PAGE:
UCC hosts a major mental health conference tomorrow and Thursday and in advance of the conference Bryan McElroy, an Irish GP working in the NHS, says Ireland needs to examine its approach to antidepressants.
Prescriptions for antidepressant drugs have increased substantially worldwide in recent years. A study examining prescribing trends for mental disorders in England from 1998 to 2010 found that antidepressant prescriptions increased by 10% per year on average.
In Ireland, between 2009 and 2017, prescriptions for eight antidepressants available from the Health Service Executive (HSE) increased by 64%. GPs are typically the first professional a person consults when they experience symptoms of depression for the first time, so I felt I had to examine the increased trend in prescriptions.
In everyday practice, a structured approach is necessary to ensure that GPs are prescribing safely and effectively, in accordance with current, evidence based best practice, and to ensure that patients are told about the pros and cons of starting antidepressant therapy. Indeed, clinicians have an ethical duty to educate patients, so they are able to make a fully informed choice about this important therapeutic intervention.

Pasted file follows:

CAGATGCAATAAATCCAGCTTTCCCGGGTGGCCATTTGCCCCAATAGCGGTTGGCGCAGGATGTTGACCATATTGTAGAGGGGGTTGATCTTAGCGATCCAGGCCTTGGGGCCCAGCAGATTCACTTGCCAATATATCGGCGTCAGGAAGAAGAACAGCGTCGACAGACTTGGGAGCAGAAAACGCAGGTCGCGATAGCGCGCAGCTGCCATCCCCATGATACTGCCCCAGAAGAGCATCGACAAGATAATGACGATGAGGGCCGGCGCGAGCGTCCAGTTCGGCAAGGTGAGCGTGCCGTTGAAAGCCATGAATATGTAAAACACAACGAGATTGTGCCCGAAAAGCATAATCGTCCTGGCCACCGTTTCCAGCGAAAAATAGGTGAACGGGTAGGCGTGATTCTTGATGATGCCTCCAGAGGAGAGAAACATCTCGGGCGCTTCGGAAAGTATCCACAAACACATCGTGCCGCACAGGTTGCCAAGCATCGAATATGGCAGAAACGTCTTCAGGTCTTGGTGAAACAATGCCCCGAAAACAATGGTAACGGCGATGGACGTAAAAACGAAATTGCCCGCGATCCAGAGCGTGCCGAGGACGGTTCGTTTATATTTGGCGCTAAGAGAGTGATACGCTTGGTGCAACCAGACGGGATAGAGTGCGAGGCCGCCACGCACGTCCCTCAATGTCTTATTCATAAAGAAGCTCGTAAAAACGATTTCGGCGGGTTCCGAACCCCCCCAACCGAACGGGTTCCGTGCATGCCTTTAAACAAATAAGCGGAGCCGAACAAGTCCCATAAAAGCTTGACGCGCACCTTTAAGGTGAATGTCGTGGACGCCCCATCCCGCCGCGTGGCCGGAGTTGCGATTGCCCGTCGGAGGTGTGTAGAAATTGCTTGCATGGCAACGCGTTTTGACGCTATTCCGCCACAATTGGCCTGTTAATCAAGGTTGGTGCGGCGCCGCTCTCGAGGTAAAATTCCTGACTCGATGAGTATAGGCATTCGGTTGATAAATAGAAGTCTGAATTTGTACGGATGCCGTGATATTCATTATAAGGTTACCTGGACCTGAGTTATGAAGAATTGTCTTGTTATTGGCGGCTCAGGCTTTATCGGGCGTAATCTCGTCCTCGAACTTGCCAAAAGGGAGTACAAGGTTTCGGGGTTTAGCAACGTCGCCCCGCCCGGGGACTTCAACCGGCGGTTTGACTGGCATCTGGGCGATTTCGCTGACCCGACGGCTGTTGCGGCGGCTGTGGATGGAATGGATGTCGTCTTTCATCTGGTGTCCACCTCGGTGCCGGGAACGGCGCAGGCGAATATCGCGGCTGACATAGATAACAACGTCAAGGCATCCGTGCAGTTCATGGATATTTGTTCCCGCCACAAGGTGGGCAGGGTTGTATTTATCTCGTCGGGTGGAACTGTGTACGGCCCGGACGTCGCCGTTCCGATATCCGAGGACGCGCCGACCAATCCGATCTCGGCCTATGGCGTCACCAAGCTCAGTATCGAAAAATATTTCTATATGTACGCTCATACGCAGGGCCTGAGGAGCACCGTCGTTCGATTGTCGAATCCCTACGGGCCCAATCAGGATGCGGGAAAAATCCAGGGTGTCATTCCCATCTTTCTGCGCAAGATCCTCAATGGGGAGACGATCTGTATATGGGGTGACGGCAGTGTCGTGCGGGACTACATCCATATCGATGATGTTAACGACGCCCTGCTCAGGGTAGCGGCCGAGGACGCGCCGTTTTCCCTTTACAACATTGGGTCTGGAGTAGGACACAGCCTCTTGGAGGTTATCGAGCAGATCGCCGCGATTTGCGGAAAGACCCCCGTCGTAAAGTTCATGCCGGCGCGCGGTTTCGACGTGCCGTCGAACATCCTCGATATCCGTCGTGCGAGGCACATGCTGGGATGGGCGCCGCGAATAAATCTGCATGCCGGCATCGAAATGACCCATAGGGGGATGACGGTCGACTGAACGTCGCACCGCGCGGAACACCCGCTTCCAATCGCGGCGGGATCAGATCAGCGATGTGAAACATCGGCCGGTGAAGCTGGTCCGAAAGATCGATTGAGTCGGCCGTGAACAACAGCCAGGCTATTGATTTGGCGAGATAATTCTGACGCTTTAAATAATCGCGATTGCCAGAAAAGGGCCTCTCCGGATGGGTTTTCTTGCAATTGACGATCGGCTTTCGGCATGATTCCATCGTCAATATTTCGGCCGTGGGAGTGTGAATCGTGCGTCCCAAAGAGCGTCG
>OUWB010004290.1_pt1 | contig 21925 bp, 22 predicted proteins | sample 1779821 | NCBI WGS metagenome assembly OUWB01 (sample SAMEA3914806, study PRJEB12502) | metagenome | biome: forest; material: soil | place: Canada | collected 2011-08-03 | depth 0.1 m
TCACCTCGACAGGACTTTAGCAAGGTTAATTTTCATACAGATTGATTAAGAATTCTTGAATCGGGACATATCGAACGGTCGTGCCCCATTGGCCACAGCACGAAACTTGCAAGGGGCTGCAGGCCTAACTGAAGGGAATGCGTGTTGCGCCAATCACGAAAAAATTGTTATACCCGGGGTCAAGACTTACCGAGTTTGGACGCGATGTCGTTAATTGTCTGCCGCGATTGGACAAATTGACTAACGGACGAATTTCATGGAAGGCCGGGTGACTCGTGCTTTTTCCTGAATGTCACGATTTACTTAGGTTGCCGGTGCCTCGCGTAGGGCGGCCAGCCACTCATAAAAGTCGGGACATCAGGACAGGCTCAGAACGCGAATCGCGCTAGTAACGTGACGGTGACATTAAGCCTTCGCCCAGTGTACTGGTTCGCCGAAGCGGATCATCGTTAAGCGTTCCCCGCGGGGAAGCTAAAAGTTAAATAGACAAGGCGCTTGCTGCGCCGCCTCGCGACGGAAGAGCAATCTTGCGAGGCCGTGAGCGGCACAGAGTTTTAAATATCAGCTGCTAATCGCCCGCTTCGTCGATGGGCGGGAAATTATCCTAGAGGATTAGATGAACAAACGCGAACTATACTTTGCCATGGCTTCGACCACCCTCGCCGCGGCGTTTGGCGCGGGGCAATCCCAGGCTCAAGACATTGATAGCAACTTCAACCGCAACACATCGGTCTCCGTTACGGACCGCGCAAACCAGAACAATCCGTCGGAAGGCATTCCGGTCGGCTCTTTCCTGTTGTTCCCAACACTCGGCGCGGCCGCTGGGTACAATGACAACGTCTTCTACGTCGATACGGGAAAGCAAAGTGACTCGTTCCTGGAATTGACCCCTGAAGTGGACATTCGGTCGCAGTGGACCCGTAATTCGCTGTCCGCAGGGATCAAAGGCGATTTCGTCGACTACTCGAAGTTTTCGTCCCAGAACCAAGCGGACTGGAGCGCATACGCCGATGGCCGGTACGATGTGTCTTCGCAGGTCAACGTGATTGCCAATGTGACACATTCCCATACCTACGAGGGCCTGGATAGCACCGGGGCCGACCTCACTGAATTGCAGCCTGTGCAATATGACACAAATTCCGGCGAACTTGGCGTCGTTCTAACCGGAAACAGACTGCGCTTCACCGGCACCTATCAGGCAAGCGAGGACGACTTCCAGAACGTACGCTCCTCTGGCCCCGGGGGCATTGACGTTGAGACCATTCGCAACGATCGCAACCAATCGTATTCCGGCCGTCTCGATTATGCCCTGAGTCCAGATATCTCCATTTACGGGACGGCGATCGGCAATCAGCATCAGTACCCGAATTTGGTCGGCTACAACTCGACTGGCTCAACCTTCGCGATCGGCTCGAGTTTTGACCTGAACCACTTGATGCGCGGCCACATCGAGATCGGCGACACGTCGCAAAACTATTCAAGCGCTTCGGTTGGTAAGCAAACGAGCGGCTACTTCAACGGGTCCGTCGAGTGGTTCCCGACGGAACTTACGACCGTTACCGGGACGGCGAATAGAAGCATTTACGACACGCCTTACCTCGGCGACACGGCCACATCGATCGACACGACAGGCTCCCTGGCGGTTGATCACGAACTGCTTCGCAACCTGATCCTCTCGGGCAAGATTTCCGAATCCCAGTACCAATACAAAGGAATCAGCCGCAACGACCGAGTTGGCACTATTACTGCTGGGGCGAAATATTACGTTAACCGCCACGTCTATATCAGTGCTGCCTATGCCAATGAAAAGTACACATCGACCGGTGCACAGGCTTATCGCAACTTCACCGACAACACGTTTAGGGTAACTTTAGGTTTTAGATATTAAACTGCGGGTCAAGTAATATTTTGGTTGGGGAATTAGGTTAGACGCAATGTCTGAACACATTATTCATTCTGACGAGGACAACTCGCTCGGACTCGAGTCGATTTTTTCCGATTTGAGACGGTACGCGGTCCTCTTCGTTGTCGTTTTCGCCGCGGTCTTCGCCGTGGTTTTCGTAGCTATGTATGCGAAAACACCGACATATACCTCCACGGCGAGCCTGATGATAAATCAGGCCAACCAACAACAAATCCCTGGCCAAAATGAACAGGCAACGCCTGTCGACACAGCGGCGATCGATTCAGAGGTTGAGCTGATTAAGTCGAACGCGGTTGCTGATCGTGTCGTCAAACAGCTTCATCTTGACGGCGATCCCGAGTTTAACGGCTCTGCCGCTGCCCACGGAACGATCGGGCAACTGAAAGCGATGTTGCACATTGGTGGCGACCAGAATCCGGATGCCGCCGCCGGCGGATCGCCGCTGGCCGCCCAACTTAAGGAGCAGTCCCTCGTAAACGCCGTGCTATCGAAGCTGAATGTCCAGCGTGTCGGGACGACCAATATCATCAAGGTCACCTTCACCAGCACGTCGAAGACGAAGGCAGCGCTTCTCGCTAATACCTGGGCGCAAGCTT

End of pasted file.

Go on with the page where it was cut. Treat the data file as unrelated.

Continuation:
In a recent survey people taking antidepressants, 55% of those who attempted to stop their medication experienced withdrawal effects, and 27% became addicted to the medication. Only one per cent of participants recalled being told about withdrawal effects when prescribed the drugs